You are not permitted to download, save or email this image. Visit image gallery to purchase the image.
Donned in oversized waders and armed with nets and enthusiasm, a group of students stormed off the shingle bank and splashed into Selwyn River.
The aquatic insects below the surface stood little chance.
After disturbing their habitat only slightly by swishing around in their gumboots, the group of year 9s scooped up water and debris from below the surface.
It wasn’t until they got out of the river and tipped their buckets into a specimen tray that they found all the live macro-invertebrates including worms, larvae and nymphs, they had collected.
Having an aquatic life present is a good sign of the river’s water condition, chairman of the Waterwatch Education Trust, Kelvin Nicolle said.
The group then inspected and identified each insect before returning it to the river.
The class visit on Monday was one of three from Rolleston College, who along with hundreds of other students, have determined the ‘health’ of their local waterways, as part of the Trust’s environmental outreach programme.
High nitrate levels pose a health risk, ECan chief scientist Tim Davie said, which includes blue baby syndrome, which affects newborns, and a potential for an increase of colorectal cancer.
Year 9 student, Isabella McConaghty believes all young people should learn about the importance of having clean water.
“There could be lots of kids our age or even younger coming up with ideas to fix it. So I think it’s important.
The biggest concern is that we won’t have any more sources of fresh water. We’ll have to put it through machines and cause more chemicals to get in the water,” she said.
Her classmate, Tyler McLaughlan, is also concerned about the future of our water and the increasing pollutants getting in it.
“Our drinking water is my main concern. Water helps us, animals, pretty much everything, survive,” he said.
Each year, thousands of science, biology and geography students ranging from year 7 to year 13 learn about various water environments through the programme, along with community groups, university students and teachers studying agriculture, horticulture and agribusiness.
The class begins with the students being split into groups, with one person collecting a sample of water from the river.
Next, several experiments take place using a variety of scientific equipment to determine the chemical make-up of the water, including temperature, oxygen, nitrate and phosphate levels.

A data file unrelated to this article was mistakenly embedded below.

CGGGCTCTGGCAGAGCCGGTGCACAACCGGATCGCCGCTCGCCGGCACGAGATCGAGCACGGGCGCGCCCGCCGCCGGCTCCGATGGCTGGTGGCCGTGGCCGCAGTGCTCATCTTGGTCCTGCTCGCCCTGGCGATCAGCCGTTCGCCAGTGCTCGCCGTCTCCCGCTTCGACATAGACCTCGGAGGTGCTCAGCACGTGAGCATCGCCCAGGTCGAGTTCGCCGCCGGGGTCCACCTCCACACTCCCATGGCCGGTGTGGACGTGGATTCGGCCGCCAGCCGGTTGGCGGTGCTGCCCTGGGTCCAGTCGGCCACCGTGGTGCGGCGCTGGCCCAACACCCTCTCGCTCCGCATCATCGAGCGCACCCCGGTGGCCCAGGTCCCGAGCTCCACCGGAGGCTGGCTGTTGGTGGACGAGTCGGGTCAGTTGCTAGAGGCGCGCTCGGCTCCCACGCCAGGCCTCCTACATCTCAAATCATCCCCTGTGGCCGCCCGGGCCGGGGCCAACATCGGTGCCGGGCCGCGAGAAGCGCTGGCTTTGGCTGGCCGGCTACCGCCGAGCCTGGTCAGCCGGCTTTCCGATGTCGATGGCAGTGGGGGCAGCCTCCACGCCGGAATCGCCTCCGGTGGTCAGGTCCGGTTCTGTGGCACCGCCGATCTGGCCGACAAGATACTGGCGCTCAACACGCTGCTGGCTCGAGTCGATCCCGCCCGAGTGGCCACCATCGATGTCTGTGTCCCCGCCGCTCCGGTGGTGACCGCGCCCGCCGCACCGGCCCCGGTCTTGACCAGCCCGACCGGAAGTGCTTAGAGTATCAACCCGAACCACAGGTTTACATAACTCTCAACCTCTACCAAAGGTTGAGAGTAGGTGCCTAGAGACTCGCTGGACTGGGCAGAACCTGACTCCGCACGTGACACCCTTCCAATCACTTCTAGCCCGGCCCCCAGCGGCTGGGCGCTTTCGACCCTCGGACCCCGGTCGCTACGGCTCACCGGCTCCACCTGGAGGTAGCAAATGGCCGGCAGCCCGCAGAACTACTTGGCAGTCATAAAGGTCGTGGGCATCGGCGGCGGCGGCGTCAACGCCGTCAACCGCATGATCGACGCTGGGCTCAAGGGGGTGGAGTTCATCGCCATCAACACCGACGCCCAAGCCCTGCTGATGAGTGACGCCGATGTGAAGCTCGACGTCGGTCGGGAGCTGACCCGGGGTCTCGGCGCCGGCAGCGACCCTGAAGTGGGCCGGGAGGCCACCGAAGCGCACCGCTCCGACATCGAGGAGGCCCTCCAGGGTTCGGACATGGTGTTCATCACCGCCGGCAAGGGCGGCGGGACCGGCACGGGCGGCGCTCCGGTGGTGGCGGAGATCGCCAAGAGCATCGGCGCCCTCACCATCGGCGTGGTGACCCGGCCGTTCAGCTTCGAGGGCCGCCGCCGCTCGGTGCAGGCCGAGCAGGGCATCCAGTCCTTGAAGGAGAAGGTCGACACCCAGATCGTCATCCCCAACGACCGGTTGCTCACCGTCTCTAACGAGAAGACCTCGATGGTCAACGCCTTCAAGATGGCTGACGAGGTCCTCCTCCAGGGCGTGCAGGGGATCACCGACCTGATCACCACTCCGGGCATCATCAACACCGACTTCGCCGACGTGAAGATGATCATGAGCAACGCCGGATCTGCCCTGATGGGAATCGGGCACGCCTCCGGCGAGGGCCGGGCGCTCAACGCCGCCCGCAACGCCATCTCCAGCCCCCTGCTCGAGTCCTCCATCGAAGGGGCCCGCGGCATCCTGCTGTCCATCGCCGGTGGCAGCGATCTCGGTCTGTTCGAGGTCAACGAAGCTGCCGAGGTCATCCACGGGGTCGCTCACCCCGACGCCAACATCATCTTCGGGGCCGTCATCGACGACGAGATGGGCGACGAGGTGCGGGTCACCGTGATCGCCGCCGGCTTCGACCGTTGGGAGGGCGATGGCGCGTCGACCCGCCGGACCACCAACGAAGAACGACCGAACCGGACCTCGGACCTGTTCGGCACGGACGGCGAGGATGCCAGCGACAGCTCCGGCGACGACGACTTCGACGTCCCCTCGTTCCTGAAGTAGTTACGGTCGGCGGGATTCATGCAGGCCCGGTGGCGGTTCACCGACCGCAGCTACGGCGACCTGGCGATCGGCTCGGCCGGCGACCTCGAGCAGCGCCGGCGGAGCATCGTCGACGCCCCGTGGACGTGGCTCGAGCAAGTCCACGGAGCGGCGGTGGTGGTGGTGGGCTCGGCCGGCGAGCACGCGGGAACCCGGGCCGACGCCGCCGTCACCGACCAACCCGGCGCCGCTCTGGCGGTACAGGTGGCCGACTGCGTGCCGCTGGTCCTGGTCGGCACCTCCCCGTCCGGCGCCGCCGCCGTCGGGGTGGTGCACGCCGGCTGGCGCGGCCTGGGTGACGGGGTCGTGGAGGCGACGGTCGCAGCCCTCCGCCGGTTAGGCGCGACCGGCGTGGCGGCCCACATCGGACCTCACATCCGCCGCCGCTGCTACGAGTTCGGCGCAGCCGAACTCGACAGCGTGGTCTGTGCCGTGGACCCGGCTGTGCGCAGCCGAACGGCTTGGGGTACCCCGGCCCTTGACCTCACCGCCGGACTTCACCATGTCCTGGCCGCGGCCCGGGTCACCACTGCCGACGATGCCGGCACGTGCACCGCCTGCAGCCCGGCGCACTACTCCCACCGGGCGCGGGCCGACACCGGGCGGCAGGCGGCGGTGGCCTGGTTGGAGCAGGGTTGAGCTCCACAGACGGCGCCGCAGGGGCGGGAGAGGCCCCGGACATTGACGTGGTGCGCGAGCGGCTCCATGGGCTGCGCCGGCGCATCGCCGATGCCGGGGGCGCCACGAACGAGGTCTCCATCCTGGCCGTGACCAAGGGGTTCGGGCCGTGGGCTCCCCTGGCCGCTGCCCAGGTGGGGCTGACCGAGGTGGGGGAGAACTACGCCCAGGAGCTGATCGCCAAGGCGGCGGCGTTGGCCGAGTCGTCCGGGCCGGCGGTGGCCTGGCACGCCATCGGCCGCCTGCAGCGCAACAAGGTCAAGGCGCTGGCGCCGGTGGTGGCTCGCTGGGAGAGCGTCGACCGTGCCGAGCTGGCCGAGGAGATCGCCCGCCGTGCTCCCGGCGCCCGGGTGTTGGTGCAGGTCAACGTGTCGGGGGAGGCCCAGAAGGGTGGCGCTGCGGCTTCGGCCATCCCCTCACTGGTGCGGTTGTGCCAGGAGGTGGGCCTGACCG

Physical parameters of the water’s profile such as streamflow, turbidity, temperature and GPS location data is also collected.
The trust’s educators travel across the region, with schools examining their local streams, rivers, ponds and lakes.
The programme was established more than 20 years ago and up until April 2017, was run by Lincoln University.
Now a charitable trust, it is funded mainly by grants from the Rata Foundation and is delivered free of charge, in spite of receiving only about $25,000 funding annually.
Trust treasurer and educator, Erroll Wood, said the educators are mainly retirees who volunteer their time, driven by their passion for water education.
Up until recently, the programme was one of several nationwide, but most have now ceased, in spite of the growing focus on water issues.
“It’s important to educate the next generation about current and future challenges to our water quality and availability. We want students to be learning about the environment, in the environment; not as spectators but as active participants,” Mr Nicolle said.
Figures on nitrate concentrations in the Selwyn district’s water is continuing to increase, in spite of limits being put in place to try to reduce the issue.
Chemical testing results show the nitrate levels have increased more than half of the tested water schemes over the last two years.
Dunsandel, Rolleston, Kirwee, Lincoln, Darfield, Southbridge, Sheffield, Glentunnel, West Melton, Springston and Springfield water sources all have increased concentrations, some of which are more than twice the 2017 levels.
An Environment Canterbury spokesman said the increases have come from the intensification of farming.
“The 1990s is the latest phase of intensification, but concentrations were already increasing earlier than that, as fertiliser application and stocking rates increased. By the 1970s, nitrate concentrations were well above natural levels.
“The increases have been greatest in areas where the groundwater comes predominantly from rainfall that percolates through soil. This includes the Selwyn-Waihora zone. The rainwater leaches nitrate from the soil and carries it from the land surface into groundwater,” said the ECan spokesman.
– Additional reporting, Devon Bolger